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Liquid biopsy shows promise for detecting early-stage colorectal cancer

A new study has found that a test that identifies circulating tumour cells (CTCs) present in the bloodstream can detect colorectal cancer at an early stage, with accuracy ranging from 84 to 88%.

Most prior studies using CTCs have been able to detect late-stage colorectal cancer, and this study is one of the first clinical studies to show that CTCs can be useful for detecting early, more treatable stages of the cancer.

These findings will be presented at the upcoming 2018 ASCO Gastrointestinal Cancers Symposium in San Francisco, California

CTCs break away from the primary tumour and travel into the bloodstream where they can then form new tumours at distant locations.

Collection of CTCs from the blood is one form of “liquid biopsy.”

“Our study is important because there is still some reticence among patients to use stool-based tests or have an invasive exam like colonoscopy to detect colorectal cancer,” said lead study author Wen-Sy Tsai, MD, assistant professor, Linkou Chang Gung Memorial Hospital, Taipei, Taiwan. “Our results may point to a solution for people who are reluctant to get an initial screening colonoscopy or are not compliant in returning stool-based test kits that they get from their doctors.”

This study was conducted at Chang Gung Memorial Hospital, Taoyuan, Taiwan.

The researchers enrolled 620 people over the age of 20 who were coming to the hospital for routine colonoscopies or had a confirmed colorectal cancer diagnosis.

Based on the colonoscopy and biopsy, 438 people were found to have either adenomatous polyps (precancerous growths) or early to late-stage colorectal cancers.

The remaining study participants had no signs of a precancerous growth or colorectal cancer (comparison group).

All 620 enrollees had 2 milliliters (about half a teaspoon) of blood tested for CTC analysis through a routine blood draw.

The blood samples were processed using CMx, an assay that captures rare CTCs -- such as those found in early-stage cancer -- on a lipid-coated chip that mimics human tissue.

The results of these assays were then compared in a blinded analysis with the colonoscopy results.

In prior studies, this assay was found to be able to detect very small numbers of CTCs, even down to the level of one CTC per billion blood cells found in most polyps.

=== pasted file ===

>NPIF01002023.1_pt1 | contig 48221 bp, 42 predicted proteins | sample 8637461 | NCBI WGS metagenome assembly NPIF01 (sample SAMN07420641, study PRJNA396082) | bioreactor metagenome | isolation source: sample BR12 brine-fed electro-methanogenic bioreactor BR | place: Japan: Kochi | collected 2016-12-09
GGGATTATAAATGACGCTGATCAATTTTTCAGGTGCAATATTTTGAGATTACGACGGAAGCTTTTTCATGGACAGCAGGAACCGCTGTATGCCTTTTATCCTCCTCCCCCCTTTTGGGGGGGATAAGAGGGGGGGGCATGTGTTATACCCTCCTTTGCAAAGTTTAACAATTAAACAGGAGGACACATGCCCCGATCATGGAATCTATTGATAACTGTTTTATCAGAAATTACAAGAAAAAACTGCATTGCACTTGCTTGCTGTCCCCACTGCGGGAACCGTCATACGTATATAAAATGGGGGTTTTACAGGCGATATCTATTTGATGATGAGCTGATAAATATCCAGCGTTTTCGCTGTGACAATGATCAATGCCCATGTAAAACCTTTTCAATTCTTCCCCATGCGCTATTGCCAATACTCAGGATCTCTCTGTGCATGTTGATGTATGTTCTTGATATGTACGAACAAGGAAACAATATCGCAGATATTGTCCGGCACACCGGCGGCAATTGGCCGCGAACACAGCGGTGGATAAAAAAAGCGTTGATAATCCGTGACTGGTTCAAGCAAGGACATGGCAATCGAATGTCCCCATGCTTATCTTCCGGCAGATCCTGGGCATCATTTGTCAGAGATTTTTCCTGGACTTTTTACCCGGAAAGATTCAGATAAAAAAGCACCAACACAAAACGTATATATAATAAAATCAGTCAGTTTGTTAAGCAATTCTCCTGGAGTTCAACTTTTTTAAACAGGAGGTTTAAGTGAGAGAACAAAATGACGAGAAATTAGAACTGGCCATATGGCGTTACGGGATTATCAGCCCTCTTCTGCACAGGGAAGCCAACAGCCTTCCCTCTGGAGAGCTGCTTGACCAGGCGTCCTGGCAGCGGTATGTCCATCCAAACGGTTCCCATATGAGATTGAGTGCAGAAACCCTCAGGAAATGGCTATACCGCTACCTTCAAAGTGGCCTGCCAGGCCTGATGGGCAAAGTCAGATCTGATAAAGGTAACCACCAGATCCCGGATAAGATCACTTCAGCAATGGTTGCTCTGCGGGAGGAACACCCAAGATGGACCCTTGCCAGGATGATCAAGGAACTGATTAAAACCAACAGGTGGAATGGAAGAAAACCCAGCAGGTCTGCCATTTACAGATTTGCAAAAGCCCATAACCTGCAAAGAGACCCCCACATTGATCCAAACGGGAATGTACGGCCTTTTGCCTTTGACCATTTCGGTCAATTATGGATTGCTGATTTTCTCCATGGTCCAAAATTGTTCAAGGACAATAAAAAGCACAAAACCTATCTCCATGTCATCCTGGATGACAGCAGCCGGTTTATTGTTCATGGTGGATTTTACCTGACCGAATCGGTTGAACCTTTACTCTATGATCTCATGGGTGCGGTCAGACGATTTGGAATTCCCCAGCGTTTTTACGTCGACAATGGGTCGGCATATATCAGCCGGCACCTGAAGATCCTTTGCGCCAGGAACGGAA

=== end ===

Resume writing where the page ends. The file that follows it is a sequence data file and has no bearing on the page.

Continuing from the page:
The researchers focused on the specificity of the liquid biopsy test, which is the proportion of healthy individuals correctly identified as not having polyps or cancer.

“We believe our high specificity results are important because a high number of false-positive results would discourage many people who are considering getting screened for colorectal cancer from doing so,” said Tsai.

The specificity values were 97.3%, indicating a very low (less than 3%) probability of a false-positive result.

The study results showed that sensitivity ranged from 77% for detection of CTCs in pre-cancerous lesions, to 87% for stage I-IV cancers.

The researchers also calculated the accuracy of the results, which takes into account both sensitivity and specificity, and found that the accuracy of the test was high and ranged from 84 to 88% between pre-cancerous and cancerous samples.

The accuracy of this test was superior to that of faecal occult blood testing (FOBT).

“Recent surveys have found that over 80% of patients who are reluctant to undergo colonoscopy screening would be receptive to a blood test over stool-based tests,” said co-author Ashish Nimgaonkar, MD, assistant professor of medicine, Johns Hopkins University, Baltimore, Maryland. “A number of studies have found that affordability was the number one reason for not being screened, however this test is highly affordable and can potentially cost less than $100.”

Dr. Nimgaonkar also noted that colonoscopy would still be the gold-standard diagnostic test and would be needed for tumour or polyp sample removal if an individual had a positive CTC test.

The authors are currently planning to validate the use of CTC testing in the general population in Taiwan and to conduct studies in the U.S.

According to the authors, the technology used in this study potentially could be used with other solid tumours, such as breast, lung, and prostate cancer.

Source: ASCO Gastrointestinal Cancers Symposium

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Sergio Stagnaro / 31.01.2018

Despite that the presence of malignant cells in blood demonstrates that cancer is now less or more developed, Liquid Biopsy for detecting early stage colorectal cancer is interesting but expensive methodology, which can not be applied as an initial test on very large scale. Based on my long clinical experience, first of all three clinical signs should be used in all subjects who present themselves for a medical examination: Terziani's Manoeuvre (1), showing elsewhere the presence of Oncological Terrain-Dependent, Inherited Real Risk; Stagnaro's Sign (2), indicating its location in the GIT; Berretti's Signs (3), allowing to localize such a Inherited Real Risk in the colorectal tract.
References.
1) Sergio Stagnaro. Terziani's Maneuvre in early recognizing cancer from its first stage, Inherited Real Risk. www.sisbq.org, http://www.sisbq.org/uploads/5/6/8/7/5687930/terzianimaneuvre.pdf
2) Sergio Stagnaro. Stagnaro’s Sign in detecting every gastrointestinal Disorder, even initial or symptomless. http://www.sisbq.org/uploads/5/6/8/7/5687930/stagnarosign.pdf
3) Sergio Stagnaro. Segno di Berretti: Diagnosi Semeiotica-Biofisica-Quantistica del Cancro Colon-Rettale, ad Iniziare Dal Reale Rischio Congenito. http://www.altrogiornale.org, 9 aprile 2010. http://www.altrogiornale.org/news.php?extend.5983

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